Ian explained that one reason that children love the Science Museum is because it is brimming with stories and old things; a refreshingly different thing to hear in the digital age. “We’re working on a project to show the history of communications, and when you show young people a telephone exchange or even a dial telephone, they are amazed by that.”

Comedian Josie Long “took it out on chemistry”, burning her notes after finishing exams in protest at not being able to study her favourite art subjects. After historian Richard Holmes described building a “magnesium bomb” in chemistry classes, Brian Cox exclaimed, “They are dangerous these arts people, because they were prevented from being scientists at a young age.”

The Infinite Monkey Cage panel at the Science Museum

The Infinite Monkey Cage panel at the Science Museum. From left: Neil deGrasse Tyson, Josie Long, Robin Ince, Brian Cox, Ian Blatchford and Richard Holmes.

Venturing safely back to the eighteenth century, Richard Holmes, author of the Age of Wonder, described his re-discovery of science when researching how Samuel Taylor Coleridge and Humphry Davy, a poet and a scientist, had worked together on Nitrous oxide experiments.

Questioned about whether we are losing our childlike wonder in the twenty first century, Neil deGrasse Tyson – a modern day Carl Sagan, known for his answer to the most astounding fact about the Universe – said that “a scientist is simply a child who never grew up, because they still wonder.”

The extended version of the show, featuring the wooden balls of pioneering chemist John Dalton, a coil of wire demonstrating how Michael Faraday tamed electrons and other remarkable objects from the Science Museum collection, can be downloaded here as a podcast.

Asked about their ultimate museum objects, the panel’s choices ranged from objects that are bigger than you are, to a working time machine and the Holy Grail.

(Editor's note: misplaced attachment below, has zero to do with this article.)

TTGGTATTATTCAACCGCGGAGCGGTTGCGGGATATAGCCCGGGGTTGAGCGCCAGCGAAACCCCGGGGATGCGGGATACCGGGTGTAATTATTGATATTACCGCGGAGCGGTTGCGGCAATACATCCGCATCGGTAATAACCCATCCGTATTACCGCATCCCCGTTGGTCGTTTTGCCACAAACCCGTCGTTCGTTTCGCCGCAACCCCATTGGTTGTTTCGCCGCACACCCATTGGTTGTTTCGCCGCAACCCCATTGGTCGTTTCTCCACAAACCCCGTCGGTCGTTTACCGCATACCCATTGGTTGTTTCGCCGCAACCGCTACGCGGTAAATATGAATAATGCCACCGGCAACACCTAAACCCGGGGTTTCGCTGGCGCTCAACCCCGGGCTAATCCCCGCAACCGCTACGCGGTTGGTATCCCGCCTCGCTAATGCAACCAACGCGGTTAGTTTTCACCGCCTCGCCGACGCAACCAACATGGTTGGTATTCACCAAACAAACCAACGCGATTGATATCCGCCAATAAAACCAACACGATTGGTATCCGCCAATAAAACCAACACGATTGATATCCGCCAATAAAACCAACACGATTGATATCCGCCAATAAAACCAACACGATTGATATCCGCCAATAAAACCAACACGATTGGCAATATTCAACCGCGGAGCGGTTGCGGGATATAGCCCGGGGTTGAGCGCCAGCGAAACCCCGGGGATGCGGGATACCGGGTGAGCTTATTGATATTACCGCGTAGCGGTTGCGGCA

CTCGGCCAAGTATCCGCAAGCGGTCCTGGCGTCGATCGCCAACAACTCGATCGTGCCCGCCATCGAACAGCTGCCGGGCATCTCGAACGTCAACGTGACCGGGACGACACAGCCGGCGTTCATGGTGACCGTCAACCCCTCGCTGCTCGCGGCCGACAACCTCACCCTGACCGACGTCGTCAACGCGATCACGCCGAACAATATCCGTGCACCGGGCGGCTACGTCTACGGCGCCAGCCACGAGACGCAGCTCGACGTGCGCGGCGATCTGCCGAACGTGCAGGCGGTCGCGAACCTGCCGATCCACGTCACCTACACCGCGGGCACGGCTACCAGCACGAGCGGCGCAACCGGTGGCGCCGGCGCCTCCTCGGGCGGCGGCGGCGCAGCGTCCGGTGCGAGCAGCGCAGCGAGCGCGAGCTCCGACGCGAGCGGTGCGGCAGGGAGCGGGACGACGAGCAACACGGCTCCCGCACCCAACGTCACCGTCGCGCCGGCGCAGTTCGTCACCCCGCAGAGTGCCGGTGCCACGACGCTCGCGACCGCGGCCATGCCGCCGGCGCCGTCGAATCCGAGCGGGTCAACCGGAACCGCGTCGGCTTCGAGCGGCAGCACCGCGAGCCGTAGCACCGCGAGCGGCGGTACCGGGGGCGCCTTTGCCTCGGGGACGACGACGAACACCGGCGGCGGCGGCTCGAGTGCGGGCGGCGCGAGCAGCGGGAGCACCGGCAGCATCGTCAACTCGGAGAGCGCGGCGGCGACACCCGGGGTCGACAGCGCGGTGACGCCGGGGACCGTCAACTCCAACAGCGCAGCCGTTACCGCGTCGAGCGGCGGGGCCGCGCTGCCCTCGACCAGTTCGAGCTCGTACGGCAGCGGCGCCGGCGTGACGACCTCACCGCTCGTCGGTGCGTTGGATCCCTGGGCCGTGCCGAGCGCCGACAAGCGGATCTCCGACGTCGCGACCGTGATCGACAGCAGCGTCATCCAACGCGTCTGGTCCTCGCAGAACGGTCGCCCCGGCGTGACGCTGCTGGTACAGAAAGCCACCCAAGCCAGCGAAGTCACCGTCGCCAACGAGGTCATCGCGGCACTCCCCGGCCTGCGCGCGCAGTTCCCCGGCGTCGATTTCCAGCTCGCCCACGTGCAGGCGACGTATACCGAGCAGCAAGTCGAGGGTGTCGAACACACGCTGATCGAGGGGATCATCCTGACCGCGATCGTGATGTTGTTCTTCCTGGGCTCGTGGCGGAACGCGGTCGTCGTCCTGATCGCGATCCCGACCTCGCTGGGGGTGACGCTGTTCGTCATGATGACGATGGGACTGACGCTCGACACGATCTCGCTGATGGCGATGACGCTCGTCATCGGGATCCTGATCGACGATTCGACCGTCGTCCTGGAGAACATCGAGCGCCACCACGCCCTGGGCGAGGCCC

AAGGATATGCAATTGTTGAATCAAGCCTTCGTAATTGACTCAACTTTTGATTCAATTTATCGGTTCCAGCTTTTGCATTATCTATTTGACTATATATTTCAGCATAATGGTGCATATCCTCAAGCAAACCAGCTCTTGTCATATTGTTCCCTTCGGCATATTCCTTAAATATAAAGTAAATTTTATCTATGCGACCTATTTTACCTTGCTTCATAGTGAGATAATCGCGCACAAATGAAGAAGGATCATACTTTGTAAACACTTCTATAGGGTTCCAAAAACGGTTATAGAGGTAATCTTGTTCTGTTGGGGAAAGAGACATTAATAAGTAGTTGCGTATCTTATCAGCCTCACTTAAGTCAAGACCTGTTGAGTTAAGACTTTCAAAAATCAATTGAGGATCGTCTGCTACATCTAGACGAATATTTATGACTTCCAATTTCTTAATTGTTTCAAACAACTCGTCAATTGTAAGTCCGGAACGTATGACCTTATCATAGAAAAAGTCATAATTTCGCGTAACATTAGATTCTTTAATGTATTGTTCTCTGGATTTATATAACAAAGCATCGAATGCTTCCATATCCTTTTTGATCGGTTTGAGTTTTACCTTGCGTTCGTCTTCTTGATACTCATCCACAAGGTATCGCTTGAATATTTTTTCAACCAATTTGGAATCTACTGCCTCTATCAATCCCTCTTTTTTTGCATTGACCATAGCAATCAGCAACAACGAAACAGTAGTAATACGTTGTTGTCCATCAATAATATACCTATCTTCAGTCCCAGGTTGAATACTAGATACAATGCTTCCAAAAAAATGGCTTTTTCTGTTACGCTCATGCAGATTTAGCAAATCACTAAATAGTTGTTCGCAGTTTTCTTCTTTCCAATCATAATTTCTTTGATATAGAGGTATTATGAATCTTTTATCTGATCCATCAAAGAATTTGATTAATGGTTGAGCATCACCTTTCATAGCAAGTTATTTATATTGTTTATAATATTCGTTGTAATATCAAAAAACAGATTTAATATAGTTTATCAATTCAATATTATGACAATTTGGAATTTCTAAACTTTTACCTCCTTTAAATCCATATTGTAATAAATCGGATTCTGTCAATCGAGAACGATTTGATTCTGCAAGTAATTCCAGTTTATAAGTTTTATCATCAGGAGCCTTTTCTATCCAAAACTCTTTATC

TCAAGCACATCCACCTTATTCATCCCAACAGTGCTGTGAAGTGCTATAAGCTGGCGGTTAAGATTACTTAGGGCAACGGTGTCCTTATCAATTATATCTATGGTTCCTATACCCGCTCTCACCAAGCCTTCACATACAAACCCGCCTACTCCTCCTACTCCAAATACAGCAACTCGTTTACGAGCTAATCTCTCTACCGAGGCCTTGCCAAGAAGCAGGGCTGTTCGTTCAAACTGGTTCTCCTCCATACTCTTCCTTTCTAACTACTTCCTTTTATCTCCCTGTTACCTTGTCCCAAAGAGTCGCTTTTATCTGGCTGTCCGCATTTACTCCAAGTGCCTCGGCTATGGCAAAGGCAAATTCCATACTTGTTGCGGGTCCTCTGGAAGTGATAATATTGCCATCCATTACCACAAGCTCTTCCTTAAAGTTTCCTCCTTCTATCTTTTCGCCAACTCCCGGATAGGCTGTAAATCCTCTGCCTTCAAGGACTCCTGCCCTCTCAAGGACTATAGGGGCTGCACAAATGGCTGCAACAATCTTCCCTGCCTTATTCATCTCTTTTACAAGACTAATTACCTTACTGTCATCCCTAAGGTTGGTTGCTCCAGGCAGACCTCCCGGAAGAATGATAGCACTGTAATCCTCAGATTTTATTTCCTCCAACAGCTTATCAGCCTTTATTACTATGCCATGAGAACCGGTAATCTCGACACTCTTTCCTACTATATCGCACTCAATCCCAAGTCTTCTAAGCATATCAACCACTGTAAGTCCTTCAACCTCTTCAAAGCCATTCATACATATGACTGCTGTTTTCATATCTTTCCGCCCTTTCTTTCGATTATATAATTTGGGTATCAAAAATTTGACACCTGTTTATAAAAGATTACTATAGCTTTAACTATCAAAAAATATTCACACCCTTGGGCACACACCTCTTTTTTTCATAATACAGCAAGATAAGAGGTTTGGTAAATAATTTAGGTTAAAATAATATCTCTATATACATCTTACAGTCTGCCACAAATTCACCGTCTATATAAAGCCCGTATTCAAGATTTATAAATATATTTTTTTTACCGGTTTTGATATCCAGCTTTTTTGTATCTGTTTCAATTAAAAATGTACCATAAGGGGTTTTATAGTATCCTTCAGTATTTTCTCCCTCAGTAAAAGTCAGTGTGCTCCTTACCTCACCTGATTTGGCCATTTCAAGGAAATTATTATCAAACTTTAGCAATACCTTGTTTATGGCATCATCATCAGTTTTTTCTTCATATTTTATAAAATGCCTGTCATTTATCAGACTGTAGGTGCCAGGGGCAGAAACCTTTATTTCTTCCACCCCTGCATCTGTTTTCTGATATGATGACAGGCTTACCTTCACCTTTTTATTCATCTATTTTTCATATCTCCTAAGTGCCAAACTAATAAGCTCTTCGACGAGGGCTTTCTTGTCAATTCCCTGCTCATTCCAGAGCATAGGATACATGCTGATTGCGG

Finally, comedian and rap artist Doc Brown closed Infinite Monkey Cage with this special tribute to his – in fact almost everyone’s - childhood hero, Sir David Attenborough.

Mallard 75: Celebrating Britain’s steam record

Sam Potts, Communications Officer at the National Railway Museum writes about a rather special gathering in York for Mallard75.

On 3 July 1938 Mallard made history when it became the fastest steam locomotive in the world. The locomotive reached 126mph on the East Coast main line, a record which still stands today, 75 years later.

Mallard’s triumphant record breaking team. From left – fireman Tommy Bray and driver Joe Duddington who had worked on Mallard since it was built and knew what it could do.

Mallard’s record breaking team. From left – fireman Tommy Bray and driver Joe Duddington. Credit: NRM

Mallard is a streamlined A4 Pacific, designed by Sir Nigel Gresley to be the flagship locomotive for the London & North Eastern Railway’s Silver Jubilee services. In total 35 A4s were built at Doncaster Works, with only 6 surviving the end of steam in 1968.

To mark the 70th anniversary of the record, the National Railway Museum brought together the four UK-based A4s in York.

Four remaining UK-based A4s in York for Mallard's 70th Anniversary.

Four remaining UK-based A4s in York for Mallard’s 70th Anniversary. Credit: NRM

For the 75th anniversary of the record, we decided to do something even more special – reunite all six survivors, including the two A4s which had been given to America and Canada in the 1960s.

Dwight D Eisenhower was presented to the National Railroad Museum Wisconsin in 1964.

Dwight D Eisenhower was presented to the National Railroad Museum Wisconsin in 1964. Credit: Daily Herald Archive/ NMEM / SSPL

In summer last year work began to bring the North American locomotives from their respective homes, back to the UK. Both locomotives were moved, appropriately enough, by rail to Halifax, Nova Scotia ready to be shipped to Liverpool.